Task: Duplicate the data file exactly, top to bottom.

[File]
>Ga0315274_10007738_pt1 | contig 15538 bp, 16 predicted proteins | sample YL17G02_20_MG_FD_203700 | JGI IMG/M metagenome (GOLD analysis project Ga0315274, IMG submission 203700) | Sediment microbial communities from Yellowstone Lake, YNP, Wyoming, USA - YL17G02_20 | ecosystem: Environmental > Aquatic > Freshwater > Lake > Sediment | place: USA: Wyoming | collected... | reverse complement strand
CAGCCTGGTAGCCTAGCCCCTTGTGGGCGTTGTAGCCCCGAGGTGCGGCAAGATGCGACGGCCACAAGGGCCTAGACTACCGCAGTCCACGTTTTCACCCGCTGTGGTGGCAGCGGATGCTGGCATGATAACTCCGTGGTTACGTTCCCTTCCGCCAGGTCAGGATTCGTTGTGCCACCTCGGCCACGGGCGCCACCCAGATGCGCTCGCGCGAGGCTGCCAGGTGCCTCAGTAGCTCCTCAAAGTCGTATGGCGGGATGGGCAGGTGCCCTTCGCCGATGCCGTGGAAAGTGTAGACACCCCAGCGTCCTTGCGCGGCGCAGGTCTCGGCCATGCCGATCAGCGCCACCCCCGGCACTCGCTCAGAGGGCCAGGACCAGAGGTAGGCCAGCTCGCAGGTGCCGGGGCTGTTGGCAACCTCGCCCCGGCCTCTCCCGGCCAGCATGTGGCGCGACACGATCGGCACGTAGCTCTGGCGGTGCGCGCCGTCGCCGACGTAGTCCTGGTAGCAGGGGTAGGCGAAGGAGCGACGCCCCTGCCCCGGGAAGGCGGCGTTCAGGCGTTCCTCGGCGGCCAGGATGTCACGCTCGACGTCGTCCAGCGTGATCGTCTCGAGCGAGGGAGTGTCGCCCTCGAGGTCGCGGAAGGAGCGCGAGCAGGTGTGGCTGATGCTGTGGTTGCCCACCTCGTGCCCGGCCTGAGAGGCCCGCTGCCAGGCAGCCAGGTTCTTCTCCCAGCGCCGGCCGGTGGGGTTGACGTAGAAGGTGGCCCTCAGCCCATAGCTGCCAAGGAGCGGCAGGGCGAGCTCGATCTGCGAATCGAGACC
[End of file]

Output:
>Ga0315274_10007738_pt1 | contig 15538 bp, 16 predicted proteins | sample YL17G02_20_MG_FD_203700 | JGI IMG/M metagenome (GOLD analysis project Ga0315274, IMG submission 203700) | Sediment microbial communities from Yellowstone Lake, YNP, Wyoming, USA - YL17G02_20 | ecosystem: Environmental > Aquatic > Freshwater > Lake > Sediment | place: USA: Wyoming | collected... | reverse complement strand
CAGCCTGGTAGCCTAGCCCCTTGTGGGCGTTGTAGCCCCGAGGTGCGGCAAGATGCGACGGCCACAAGGGCCTAGACTACCGCAGTCCACGTTTTCACCCGCTGTGGTGGCAGCGGATGCTGGCATGATAACTCCGTGGTTACGTTCCCTTCCGCCAGGTCAGGATTCGTTGTGCCACCTCGGCCACGGGCGCCACCCAGATGCGCTCGCGCGAGGCTGCCAGGTGCCTCAGTAGCTCCTCAAAGTCGTATGGCGGGATGGGCAGGTGCCCTTCGCCGATGCCGTGGAAAGTGTAGACACCCCAGCGTCCTTGCGCGGCGCAGGTCTCGGCCATGCCGATCAGCGCCACCCCCGGCACTCGCTCAGAGGGCCAGGACCAGAGGTAGGCCAGCTCGCAGGTGCCGGGGCTGTTGGCAACCTCGCCCCGGCCTCTCCCGGCCAGCATGTGGCGCGACACGATCGGCACGTAGCTCTGGCGGTGCGCGCCGTCGCCGACGTAGTCCTGGTAGCAGGGGTAGGCGAAGGAGCGACGCCCCTGCCCCGGGAAGGCGGCGTTCAGGCGTTCCTCGGCGGCCAGGATGTCACGCTCGACGTCGTCCAGCGTGATCGTCTCGAGCGAGGGAGTGTCGCCCTCGAGGTCGCGGAAGGAGCGCGAGCAGGTGTGGCTGATGCTGTGGTTGCCCACCTCGTGCCCGGCCTGAGAGGCCCGCTGCCAGGCAGCCAGGTTCTTCTCCCAGCGCCGGCCGGTGGGGTTGACGTAGAAGGTGGCCCTCAGCCCATAGCTGCCAAGGAGCGGCAGGGCGAGCTCGATCTGCGAATCGAGACC